The rise in opioid abuse that has afflicted everyone from pop stars to truck drivers drew heightened attention Friday from state and federal lawmakers in Minnesota.

Democratic Sen. Amy Klobuchar and a White House drug policy expert held a discussion with Minnesota medical and law enforcement officials at Hazelden’s Plymouth campus, while state legislators advanced two measures to reduce misuse of addictive prescription opioids and increase access to emergency overdose treatment.

“This is one of the biggest public health crises we have faced in a very long time,” said Michael Botticelli, White House director of national drug control policy, following Klobuchar’s discussion.

Underscoring the concerns was a Minnesota Department of Health report, also released Friday, that showed startling increases in drug overdose deaths in the state.

The department said 572 Minnesotans died of drug overdoses last year, including 216 related to prescription opioid medications and 114 related to heroin. Drug overdose deaths in Minnesota have more than quadrupled in the past 15 years, the report showed, but those involving prescription or illicit opioids increased tenfold.

“With all the attention on this issue over the past several years, it’s disappointing that we have not been more effective in slowing down this epidemic,” said Dr. Edward Ehlinger, state health commissioner.

The state House on Friday unanimously passed a bill with two tactics to confront opioid misuse — one expanding the ability of pharmacists to prescribe and dispense Narcan, an antidote for opioid overdoses, and the other permitting Minnesota pharmacies to serve as volunteer collection sites for unwanted opioid medications.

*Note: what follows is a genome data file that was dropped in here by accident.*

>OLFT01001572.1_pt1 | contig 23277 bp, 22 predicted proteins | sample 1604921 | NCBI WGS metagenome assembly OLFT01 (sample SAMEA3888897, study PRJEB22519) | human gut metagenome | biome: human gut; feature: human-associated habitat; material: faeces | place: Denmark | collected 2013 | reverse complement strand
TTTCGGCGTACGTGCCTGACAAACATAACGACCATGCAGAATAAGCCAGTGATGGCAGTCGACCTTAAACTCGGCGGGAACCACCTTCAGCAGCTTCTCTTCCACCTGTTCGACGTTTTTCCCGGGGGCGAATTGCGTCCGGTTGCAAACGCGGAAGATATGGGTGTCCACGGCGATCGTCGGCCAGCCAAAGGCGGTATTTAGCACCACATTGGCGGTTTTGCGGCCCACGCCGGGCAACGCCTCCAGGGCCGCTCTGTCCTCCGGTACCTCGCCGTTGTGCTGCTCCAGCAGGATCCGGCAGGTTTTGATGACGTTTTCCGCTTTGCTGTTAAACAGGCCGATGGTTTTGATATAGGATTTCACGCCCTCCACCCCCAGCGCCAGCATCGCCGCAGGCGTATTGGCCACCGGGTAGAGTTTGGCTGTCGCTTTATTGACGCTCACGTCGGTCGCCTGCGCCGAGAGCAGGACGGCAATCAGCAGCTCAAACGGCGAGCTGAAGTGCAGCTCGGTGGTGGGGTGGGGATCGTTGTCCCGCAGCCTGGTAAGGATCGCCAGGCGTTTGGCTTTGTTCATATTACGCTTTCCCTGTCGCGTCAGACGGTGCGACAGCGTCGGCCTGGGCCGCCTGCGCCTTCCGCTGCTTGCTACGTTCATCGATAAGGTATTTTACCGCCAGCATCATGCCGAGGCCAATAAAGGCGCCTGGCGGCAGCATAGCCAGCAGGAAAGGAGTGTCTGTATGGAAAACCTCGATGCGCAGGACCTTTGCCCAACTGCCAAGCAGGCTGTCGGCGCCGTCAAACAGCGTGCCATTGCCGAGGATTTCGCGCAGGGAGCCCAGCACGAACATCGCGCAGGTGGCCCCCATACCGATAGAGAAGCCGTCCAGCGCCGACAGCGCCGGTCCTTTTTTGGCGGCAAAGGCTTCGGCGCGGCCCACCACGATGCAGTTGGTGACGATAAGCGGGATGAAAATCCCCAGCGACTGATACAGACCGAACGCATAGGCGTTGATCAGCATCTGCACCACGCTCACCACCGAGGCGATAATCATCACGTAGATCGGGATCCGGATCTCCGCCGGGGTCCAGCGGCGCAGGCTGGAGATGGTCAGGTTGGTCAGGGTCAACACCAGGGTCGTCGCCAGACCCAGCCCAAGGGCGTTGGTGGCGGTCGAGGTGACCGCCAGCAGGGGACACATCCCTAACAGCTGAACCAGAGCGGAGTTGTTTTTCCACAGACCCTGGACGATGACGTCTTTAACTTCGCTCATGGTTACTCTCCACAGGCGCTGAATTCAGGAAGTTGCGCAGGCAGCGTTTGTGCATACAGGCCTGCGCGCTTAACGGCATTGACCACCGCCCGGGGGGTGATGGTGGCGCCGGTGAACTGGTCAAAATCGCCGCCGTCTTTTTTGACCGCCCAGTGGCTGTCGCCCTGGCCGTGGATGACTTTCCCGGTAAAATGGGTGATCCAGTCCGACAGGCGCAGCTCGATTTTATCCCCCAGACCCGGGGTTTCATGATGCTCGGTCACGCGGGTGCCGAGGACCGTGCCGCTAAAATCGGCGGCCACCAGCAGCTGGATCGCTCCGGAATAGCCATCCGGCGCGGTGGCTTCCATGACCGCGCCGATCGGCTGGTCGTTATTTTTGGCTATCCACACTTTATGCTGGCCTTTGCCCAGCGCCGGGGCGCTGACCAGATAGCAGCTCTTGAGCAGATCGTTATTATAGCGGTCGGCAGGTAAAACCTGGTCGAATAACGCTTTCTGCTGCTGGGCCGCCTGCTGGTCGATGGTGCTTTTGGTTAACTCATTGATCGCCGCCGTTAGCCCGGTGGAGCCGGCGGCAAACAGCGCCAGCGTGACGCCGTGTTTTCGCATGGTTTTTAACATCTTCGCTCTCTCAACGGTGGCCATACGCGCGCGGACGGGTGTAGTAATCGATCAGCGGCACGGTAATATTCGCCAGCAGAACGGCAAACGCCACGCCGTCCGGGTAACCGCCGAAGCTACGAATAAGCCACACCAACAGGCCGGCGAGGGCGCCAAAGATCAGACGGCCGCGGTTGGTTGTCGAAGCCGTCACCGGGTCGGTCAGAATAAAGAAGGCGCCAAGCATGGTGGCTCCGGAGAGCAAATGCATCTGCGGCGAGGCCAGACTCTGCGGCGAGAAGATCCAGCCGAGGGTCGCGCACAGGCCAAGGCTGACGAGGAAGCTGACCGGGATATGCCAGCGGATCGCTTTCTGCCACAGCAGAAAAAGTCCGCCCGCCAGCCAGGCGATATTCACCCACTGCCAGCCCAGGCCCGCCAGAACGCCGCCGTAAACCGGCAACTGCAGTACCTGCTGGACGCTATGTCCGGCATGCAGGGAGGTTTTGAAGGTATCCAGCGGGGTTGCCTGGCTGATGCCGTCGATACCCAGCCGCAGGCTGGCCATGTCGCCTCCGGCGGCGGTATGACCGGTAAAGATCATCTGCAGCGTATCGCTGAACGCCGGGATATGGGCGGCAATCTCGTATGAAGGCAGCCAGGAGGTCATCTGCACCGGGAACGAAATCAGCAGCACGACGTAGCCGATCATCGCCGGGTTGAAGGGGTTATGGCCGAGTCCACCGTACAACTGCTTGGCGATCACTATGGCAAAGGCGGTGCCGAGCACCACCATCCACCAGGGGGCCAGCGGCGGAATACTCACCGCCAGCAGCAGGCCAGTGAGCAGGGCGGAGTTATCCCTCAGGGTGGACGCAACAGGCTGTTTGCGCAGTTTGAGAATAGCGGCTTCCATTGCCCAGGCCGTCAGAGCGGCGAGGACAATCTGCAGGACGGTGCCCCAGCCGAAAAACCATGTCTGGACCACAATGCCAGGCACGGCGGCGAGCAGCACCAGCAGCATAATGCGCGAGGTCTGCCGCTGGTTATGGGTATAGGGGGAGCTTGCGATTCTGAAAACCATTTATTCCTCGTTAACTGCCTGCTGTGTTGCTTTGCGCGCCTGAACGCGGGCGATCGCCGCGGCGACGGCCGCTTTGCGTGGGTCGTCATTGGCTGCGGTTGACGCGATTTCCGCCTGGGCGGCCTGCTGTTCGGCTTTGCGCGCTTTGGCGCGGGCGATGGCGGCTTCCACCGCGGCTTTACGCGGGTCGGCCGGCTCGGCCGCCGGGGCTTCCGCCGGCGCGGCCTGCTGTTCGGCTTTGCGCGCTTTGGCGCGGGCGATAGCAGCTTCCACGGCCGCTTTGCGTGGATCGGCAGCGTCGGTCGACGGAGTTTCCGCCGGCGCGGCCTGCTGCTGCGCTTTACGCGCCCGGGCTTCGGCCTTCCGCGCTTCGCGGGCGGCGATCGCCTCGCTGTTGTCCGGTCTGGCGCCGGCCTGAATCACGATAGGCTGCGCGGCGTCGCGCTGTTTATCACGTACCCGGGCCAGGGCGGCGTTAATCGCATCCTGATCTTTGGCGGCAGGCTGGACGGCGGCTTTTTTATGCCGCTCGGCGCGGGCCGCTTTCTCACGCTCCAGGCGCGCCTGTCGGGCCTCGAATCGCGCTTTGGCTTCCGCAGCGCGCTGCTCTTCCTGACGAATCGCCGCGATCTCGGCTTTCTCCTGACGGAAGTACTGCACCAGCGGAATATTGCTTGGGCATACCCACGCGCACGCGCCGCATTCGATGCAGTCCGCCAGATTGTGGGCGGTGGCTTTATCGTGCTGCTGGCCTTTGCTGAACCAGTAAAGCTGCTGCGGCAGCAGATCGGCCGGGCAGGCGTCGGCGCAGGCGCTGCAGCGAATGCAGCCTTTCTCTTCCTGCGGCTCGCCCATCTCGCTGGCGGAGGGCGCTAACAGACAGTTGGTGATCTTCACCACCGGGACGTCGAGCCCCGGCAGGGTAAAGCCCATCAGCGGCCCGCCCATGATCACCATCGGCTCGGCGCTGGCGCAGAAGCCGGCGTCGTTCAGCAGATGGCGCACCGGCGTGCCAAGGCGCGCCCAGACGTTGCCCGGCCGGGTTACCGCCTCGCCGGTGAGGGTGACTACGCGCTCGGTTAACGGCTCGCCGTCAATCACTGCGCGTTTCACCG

“Through their voluntary actions, we will get a lot more opioids out of medicine cabinets” and away from people who might abuse them, said Rep. Bob Barrett, R-Taylors Falls, at a news conference in St. Paul.

Klobuchar had expressed concerns in the past that Minnesota wasn’t among 40 states allowing pharmacies to serve as collection sites for unused opioids. She called opioid abuse a “unique American problem” because the country consumes 80 percent of the world’s prescription opioids.

President Obama is expected to address opioid abuse in his radio address Saturday as well, Klobuchar said, and has recently called for $1.1 billion in additional federal funding for drug treatment.

Prescription opioids are also under investigation in the death of megastar Prince last month. Whether prescription drugs caused his death remains under investigation, but a week earlier his plane made an emergency landing in Moline, Ill., where Prince received emergency treatment for an overdose. Plans to get the celebrity musician into long-term treatment for opioid dependency were set to start the day he was found dead in an elevator at Paisley Park in Chanhassen.

Shelly Elkington was invited to Klobuchar’s event to discuss the death of her 26-year-old daughter, Casey Jo Schulte, whose opioid addiction grew out of a long struggle with Crohn’s disease. The Montevideo woman lamented the ease with which doctors provide opioids and patients accept them.

“This epidemic is man-made,” Elkington said. “We need to own that.”

Rep. Dave Baker, R-Willmar, also lost a child, his son, whose opioid use “quickly spun out of control” after a sports-related back injury. In addition to the two measures voted on Friday, Baker said he strongly supports a measure up for a House vote Monday that would require prescribers and pharmacists to create accounts on a prescription monitoring website operated by the state.

The site, operated by the Minnesota Board of Pharmacy, allows doctors to identify patients who might be “doctor shopping” to get prescription painkillers.

Right now, a minority of doctors, dentists and other prescribers use the site voluntarily. The legislation wouldn’t require them to use the site, or check the drug histories of any patients, but having a login would at least give them the option if they had concerns.

“We’re really happy that doctors have this tool,” Baker said. “We are now making the doctors come to it.”